UNITED NATIONS, March 14 (Xinhua) -- A new UN report said on Thursday that rapid growth in the developing countries is shifting the world's balance of power and creating vast implications on the future of global development.
"The South has risen at an unprecedented speed and scale," said the 2013 Human Development Report. "During these uncertain times, countries of the South are collectively bolstering world economic growth, lifting other developing economies, reducing poverty and increasing wealth on a grand scale."
The report was released by the UN Development Programme (UNDP) in Mexico City, Mexico on Thursday, the UN deputy spokesman, Eduardo del Buey, told reporters here.
For the first time in 150 years, the South, a term used to describe developing countries, is producing about half of the world's output, compared to 1990 when it only produced about one- third, according to the report titled "Rise of the South: Human Progress in a Developed World."
"Never in history have the living conditions and prospects of so many people changed so dramatically and so fast," the report said.
According to rankings of the human development index (HDI), a statistical index based on life expectancy, education and income, more than 40 developing countries, including the big four of Brazil, Russia, India and China, have made significant gains in the last decade.
"All groups and regions have seen notable improvement in all HDI components, with faster progress in low and medium HDI countries," said the report. "On this basis, the world is becoming less unequal."
It attributed this swift growth to active governments committed to human development factors, a strategic approach to the world markets and an increase of social services.
"Few countries have sustained rapid growth without impressive levels of public investment -- not just in infrastructure but also in health and education," the report noted.
There has also been a massive expansion of the global middle class, which has increased from 26 percent of the world population in 1990 to 58 percent of the world population in 2010, giving the South new importance to the world economy.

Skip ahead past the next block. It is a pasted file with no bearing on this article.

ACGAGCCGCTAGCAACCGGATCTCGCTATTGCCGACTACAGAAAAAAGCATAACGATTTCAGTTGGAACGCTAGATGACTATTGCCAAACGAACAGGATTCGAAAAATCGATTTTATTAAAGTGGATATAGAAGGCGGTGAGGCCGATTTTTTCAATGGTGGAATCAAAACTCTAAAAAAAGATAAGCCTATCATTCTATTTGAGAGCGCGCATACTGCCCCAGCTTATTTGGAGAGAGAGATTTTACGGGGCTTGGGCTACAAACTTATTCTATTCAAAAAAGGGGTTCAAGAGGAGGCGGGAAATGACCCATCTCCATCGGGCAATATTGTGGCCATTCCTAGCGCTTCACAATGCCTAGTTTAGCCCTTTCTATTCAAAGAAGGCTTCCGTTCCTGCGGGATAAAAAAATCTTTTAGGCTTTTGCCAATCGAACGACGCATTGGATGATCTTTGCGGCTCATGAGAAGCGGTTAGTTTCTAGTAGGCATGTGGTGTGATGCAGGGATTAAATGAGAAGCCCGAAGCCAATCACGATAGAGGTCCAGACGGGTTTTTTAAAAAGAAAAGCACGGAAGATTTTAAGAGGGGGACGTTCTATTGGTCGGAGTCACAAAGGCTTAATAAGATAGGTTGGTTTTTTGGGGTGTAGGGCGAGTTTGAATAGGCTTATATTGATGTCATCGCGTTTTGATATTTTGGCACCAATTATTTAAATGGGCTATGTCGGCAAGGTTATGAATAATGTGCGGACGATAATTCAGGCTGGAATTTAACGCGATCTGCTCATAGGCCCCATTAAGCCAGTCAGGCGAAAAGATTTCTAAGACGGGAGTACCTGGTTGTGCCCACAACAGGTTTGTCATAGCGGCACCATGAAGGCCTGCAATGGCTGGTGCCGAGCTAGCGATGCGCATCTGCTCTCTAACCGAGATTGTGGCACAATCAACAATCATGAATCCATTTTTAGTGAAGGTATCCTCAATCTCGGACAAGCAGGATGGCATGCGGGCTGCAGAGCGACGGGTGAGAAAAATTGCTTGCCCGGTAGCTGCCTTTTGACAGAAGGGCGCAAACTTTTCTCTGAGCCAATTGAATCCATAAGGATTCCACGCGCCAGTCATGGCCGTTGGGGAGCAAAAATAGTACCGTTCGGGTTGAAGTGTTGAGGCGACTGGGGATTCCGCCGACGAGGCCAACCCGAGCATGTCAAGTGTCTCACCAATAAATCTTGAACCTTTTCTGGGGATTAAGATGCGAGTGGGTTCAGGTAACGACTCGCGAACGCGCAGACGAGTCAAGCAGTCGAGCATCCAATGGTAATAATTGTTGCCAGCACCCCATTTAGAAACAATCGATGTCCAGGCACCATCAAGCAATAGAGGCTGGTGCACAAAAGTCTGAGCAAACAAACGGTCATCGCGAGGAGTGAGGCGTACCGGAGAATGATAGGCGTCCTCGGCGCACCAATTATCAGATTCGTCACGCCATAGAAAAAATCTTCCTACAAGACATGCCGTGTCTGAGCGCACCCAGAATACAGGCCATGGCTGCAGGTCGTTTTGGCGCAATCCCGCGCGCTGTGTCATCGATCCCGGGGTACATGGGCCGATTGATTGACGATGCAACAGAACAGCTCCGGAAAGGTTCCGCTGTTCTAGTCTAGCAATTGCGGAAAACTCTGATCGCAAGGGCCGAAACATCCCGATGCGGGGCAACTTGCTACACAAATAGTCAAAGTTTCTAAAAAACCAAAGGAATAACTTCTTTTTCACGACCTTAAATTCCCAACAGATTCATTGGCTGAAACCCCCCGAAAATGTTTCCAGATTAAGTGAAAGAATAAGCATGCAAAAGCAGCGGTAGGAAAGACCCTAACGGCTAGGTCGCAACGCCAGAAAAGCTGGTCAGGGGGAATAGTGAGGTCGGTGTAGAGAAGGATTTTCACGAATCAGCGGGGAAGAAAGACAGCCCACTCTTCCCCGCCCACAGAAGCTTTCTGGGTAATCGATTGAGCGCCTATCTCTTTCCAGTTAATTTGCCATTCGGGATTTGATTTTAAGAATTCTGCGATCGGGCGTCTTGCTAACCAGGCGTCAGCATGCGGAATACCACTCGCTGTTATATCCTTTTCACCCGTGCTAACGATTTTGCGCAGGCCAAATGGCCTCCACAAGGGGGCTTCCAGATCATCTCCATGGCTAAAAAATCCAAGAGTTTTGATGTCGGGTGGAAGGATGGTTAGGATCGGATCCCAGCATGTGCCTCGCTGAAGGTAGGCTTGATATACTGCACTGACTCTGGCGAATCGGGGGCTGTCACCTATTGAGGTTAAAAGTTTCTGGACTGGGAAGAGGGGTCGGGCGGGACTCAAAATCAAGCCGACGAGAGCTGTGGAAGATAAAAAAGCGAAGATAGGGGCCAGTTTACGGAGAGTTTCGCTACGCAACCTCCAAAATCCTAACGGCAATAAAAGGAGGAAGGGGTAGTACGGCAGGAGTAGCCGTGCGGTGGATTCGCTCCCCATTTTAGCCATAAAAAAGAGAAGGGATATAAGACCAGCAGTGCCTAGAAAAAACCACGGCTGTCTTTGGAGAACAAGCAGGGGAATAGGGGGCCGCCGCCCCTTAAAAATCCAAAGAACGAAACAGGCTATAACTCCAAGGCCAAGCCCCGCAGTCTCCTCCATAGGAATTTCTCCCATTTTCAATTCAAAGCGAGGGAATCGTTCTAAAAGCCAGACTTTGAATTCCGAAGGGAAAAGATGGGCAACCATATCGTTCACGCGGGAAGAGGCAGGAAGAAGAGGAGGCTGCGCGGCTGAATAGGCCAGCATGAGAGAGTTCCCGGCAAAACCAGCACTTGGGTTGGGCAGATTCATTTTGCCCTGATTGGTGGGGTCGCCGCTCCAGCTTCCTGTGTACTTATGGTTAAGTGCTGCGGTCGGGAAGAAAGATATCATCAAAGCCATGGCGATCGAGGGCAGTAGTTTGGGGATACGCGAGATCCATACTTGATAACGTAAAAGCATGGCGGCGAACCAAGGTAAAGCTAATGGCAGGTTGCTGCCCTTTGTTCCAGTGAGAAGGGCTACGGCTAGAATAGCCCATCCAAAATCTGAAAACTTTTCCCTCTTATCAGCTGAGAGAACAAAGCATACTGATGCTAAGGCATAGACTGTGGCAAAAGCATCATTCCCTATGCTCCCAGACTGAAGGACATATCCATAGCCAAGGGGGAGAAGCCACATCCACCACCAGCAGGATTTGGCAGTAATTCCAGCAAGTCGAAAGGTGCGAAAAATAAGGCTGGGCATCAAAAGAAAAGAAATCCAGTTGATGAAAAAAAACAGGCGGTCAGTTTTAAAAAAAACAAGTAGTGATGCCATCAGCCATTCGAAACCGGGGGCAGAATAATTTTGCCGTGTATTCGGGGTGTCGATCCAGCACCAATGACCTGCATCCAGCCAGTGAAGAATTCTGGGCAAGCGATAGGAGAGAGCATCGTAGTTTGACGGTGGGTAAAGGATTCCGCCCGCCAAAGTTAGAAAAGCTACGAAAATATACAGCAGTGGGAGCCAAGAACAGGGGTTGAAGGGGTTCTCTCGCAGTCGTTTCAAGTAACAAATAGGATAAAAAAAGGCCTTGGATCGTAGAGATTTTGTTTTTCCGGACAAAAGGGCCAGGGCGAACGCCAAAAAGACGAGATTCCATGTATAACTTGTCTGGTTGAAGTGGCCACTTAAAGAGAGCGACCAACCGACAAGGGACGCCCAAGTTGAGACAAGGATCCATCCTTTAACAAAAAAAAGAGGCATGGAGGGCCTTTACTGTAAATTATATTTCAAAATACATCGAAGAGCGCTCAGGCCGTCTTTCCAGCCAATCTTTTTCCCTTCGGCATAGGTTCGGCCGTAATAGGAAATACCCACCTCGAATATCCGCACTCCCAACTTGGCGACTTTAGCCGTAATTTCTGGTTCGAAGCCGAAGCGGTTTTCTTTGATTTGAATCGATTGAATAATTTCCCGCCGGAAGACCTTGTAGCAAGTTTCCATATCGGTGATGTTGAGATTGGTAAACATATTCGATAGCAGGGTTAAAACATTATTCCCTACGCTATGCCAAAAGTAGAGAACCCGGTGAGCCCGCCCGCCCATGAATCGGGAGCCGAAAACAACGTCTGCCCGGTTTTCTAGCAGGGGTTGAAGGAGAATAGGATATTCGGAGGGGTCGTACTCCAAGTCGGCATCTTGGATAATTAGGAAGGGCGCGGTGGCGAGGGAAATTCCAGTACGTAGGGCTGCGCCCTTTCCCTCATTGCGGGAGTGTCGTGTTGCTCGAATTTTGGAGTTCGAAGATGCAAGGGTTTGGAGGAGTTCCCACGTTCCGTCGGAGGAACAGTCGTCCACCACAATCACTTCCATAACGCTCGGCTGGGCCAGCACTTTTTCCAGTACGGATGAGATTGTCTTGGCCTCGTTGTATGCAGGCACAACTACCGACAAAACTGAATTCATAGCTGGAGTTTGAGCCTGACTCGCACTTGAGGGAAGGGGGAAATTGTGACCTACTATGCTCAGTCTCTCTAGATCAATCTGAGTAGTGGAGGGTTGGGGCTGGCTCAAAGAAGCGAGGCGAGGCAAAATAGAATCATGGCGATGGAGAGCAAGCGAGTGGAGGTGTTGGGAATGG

"Without the robust growth in these (emerging and developing) economies, led by India and China, the global economic recession would have been deeper," said the report.
In the last decade, there has been more South-South trade than North-North trade, and the number of Internet users in the South now actually exceeds that in the North.
The North is a term to denote developed countries.
"The economic take-offs in China and India began when their respective populations reached about one billion and per capita output doubled in less than 20 years, resulting in an economic growth that affected a much larger population than the Industrial Revolution," the report said.
"Emerging powers in the developing world are already sources of innovative social and economic policies and are major trade, investment and increasingly development cooperation partners for other developing countries," UNDP Administrator Helen Clark pointed out in the report's foreword.
Thanks to its unprecedented growth, "the South is now in a position to influence, even reshape, old models of development cooperation with augmented resources and home-grown lessons," the report observed.
It recommended that the increasing power of the South should be reflected by a stronger presence in regional and global institutions, and that together the North and the South should confront shared challenges, such as climate change.
"The South needs the North and the North increasingly needs the South," the report said. "The world is getting more interconnected, not less."